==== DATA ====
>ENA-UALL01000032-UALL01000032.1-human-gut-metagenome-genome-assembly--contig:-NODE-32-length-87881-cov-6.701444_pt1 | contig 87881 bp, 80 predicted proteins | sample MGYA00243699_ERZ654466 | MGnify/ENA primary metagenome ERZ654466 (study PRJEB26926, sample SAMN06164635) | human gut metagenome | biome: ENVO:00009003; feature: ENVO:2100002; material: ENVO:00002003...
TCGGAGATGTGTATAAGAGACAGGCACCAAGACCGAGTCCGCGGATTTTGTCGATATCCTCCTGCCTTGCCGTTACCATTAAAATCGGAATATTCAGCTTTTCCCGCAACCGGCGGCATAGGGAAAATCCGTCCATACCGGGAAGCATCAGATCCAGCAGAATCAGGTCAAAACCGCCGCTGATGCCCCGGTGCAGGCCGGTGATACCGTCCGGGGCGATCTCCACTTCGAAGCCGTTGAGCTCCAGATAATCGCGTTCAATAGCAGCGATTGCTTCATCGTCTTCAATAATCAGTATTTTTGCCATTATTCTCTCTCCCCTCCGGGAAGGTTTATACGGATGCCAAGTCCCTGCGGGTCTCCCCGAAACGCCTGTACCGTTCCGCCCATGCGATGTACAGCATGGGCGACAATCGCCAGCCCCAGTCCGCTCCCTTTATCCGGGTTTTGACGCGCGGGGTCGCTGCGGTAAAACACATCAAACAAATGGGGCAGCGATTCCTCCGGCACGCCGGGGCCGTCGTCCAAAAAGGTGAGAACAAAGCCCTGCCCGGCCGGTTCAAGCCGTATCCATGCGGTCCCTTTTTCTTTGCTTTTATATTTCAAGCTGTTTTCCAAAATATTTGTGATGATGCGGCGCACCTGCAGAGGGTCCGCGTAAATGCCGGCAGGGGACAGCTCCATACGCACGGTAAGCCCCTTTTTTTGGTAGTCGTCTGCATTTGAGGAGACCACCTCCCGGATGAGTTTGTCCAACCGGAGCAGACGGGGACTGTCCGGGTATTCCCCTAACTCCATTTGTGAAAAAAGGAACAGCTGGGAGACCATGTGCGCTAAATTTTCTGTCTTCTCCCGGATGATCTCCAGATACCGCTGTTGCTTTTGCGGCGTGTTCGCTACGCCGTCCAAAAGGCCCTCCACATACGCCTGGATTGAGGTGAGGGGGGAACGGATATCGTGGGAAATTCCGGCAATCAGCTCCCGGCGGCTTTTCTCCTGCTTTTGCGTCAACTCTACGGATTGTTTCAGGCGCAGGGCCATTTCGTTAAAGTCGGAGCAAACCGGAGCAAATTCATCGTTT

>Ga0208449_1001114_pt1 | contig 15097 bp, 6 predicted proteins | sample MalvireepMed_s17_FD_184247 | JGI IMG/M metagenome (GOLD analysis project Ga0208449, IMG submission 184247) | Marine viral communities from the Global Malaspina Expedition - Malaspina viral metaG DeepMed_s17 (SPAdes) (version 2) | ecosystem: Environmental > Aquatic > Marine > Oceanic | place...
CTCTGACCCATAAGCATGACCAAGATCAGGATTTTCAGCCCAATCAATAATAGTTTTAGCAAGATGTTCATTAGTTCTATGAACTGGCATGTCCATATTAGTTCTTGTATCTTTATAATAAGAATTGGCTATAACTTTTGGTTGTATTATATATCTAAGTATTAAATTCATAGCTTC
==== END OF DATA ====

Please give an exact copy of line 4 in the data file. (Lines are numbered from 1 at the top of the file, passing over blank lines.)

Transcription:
CTCTGACCCATAAGCATGACCAAGATCAGGATTTTCAGCCCAATCAATAATAGTTTTAGCAAGATGTTCATTAGTTCTATGAACTGGCATGTCCATATTAGTTCTTGTATCTTTATAATAAGAATTGGCTATAACTTTTGGTTGTATTATATATCTAAGTATTAAATTCATAGCTTC